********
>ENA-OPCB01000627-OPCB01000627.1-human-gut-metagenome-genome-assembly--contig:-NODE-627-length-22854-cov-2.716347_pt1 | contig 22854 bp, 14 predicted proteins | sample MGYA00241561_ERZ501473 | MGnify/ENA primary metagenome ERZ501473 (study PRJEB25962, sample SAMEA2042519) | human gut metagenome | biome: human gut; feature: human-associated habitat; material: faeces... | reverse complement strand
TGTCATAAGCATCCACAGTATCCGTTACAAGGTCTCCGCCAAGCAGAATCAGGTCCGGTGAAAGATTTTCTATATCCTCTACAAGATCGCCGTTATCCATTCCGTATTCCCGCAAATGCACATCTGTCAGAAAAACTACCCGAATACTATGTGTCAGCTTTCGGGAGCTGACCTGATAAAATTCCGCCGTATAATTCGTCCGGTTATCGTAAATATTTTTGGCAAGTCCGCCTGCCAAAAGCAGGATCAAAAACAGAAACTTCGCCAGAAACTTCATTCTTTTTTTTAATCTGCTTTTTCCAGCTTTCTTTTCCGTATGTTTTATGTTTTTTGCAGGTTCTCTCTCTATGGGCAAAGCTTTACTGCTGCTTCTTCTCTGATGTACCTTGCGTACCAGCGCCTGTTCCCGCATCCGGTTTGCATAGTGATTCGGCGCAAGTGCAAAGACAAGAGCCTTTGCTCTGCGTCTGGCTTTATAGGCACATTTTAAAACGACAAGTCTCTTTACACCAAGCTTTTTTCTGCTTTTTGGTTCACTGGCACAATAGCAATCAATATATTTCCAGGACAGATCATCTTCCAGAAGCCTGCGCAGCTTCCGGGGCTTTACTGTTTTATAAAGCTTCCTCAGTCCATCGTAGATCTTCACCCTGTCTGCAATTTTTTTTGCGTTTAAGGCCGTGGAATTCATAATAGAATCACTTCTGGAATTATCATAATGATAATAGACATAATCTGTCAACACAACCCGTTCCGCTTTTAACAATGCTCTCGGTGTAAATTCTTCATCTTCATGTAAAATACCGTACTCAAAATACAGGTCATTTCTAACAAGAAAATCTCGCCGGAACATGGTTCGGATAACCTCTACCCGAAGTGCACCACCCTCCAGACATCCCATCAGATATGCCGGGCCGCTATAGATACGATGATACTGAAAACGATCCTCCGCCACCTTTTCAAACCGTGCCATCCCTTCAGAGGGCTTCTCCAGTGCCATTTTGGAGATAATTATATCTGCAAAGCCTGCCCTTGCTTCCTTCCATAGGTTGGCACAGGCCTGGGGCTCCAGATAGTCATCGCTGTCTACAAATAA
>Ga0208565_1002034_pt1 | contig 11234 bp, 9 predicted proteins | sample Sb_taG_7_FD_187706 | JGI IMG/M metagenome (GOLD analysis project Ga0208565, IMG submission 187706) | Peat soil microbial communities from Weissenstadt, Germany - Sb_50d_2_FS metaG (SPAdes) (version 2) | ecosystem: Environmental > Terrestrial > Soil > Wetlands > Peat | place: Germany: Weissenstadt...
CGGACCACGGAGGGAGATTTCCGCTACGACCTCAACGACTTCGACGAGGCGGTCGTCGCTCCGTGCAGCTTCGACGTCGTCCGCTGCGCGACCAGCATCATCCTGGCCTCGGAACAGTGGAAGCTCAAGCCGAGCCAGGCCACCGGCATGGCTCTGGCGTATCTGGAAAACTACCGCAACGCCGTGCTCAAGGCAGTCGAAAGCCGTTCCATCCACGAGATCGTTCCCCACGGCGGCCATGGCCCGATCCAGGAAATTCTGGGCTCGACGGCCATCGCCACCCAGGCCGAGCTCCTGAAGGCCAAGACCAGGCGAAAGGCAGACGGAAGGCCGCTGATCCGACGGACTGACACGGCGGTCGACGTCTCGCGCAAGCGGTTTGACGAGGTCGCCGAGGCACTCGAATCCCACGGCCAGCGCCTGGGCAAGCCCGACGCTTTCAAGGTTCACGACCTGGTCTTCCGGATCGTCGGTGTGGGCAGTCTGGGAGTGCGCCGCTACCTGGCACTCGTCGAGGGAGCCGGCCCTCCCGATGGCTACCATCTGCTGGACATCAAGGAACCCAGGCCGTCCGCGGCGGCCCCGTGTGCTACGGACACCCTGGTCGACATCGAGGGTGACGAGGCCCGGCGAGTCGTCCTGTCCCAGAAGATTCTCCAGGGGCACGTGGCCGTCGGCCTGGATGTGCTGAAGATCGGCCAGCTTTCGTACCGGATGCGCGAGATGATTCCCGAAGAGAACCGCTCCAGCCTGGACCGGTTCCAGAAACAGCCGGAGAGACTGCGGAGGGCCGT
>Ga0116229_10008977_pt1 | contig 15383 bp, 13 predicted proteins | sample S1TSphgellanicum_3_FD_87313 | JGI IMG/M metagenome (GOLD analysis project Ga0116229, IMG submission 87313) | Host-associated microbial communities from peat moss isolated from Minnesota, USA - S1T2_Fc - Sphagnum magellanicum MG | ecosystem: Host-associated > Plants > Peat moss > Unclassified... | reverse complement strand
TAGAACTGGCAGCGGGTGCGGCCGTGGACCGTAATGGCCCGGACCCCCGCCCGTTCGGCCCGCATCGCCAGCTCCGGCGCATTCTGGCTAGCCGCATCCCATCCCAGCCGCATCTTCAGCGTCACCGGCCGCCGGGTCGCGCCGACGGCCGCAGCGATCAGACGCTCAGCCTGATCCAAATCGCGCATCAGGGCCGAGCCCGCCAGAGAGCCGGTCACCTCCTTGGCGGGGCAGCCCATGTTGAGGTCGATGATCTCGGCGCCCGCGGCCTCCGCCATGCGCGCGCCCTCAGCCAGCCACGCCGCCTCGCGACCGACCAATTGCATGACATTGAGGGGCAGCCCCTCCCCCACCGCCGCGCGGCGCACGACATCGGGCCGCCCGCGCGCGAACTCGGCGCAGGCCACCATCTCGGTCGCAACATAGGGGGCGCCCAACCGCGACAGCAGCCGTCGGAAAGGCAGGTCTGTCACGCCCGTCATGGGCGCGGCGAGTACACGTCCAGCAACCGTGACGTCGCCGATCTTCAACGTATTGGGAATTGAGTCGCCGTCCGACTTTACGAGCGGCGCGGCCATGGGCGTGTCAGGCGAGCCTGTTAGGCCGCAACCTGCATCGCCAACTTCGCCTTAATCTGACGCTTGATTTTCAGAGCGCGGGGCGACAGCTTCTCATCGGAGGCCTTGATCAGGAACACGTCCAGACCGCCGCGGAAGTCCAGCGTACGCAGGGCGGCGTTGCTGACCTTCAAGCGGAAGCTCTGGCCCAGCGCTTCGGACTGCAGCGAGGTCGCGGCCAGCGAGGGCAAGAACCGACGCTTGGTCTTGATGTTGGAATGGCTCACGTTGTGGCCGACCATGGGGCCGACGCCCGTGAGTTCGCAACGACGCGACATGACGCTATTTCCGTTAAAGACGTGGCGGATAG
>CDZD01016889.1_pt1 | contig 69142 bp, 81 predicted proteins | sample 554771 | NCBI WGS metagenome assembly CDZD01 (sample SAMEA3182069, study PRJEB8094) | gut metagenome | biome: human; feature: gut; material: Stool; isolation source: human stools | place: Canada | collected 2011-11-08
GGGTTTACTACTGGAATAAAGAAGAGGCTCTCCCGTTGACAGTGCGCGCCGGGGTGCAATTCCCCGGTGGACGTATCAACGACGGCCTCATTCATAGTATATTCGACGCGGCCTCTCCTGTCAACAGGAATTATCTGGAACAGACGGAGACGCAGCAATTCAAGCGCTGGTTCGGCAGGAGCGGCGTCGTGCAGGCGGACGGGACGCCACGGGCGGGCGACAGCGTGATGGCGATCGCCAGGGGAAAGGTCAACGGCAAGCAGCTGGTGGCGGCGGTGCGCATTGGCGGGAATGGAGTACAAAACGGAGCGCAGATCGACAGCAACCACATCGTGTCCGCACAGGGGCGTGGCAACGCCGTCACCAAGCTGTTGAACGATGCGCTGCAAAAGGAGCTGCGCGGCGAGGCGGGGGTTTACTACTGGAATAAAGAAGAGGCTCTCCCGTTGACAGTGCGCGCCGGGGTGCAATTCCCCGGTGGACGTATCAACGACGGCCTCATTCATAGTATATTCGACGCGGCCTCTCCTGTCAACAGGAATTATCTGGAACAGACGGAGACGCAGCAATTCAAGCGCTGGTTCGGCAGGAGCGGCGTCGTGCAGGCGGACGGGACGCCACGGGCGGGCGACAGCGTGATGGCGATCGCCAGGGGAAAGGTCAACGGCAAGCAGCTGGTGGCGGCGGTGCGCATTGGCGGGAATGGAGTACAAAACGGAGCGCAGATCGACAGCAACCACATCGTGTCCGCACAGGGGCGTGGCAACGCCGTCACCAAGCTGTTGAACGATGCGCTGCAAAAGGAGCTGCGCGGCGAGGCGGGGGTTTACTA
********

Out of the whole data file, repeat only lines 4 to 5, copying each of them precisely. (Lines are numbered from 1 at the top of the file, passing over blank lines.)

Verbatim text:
CGGACCACGGAGGGAGATTTCCGCTACGACCTCAACGACTTCGACGAGGCGGTCGTCGCTCCGTGCAGCTTCGACGTCGTCCGCTGCGCGACCAGCATCATCCTGGCCTCGGAACAGTGGAAGCTCAAGCCGAGCCAGGCCACCGGCATGGCTCTGGCGTATCTGGAAAACTACCGCAACGCCGTGCTCAAGGCAGTCGAAAGCCGTTCCATCCACGAGATCGTTCCCCACGGCGGCCATGGCCCGATCCAGGAAATTCTGGGCTCGACGGCCATCGCCACCCAGGCCGAGCTCCTGAAGGCCAAGACCAGGCGAAAGGCAGACGGAAGGCCGCTGATCCGACGGACTGACACGGCGGTCGACGTCTCGCGCAAGCGGTTTGACGAGGTCGCCGAGGCACTCGAATCCCACGGCCAGCGCCTGGGCAAGCCCGACGCTTTCAAGGTTCACGACCTGGTCTTCCGGATCGTCGGTGTGGGCAGTCTGGGAGTGCGCCGCTACCTGGCACTCGTCGAGGGAGCCGGCCCTCCCGATGGCTACCATCTGCTGGACATCAAGGAACCCAGGCCGTCCGCGGCGGCCCCGTGTGCTACGGACACCCTGGTCGACATCGAGGGTGACGAGGCCCGGCGAGTCGTCCTGTCCCAGAAGATTCTCCAGGGGCACGTGGCCGTCGGCCTGGATGTGCTGAAGATCGGCCAGCTTTCGTACCGGATGCGCGAGATGATTCCCGAAGAGAACCGCTCCAGCCTGGACCGGTTCCAGAAACAGCCGGAGAGACTGCGGAGGGCCGT
>Ga0116229_10008977_pt1 | contig 15383 bp, 13 predicted proteins | sample S1TSphgellanicum_3_FD_87313 | JGI IMG/M metagenome (GOLD analysis project Ga0116229, IMG submission 87313) | Host-associated microbial communities from peat moss isolated from Minnesota, USA - S1T2_Fc - Sphagnum magellanicum MG | ecosystem: Host-associated > Plants > Peat moss > Unclassified... | reverse complement strand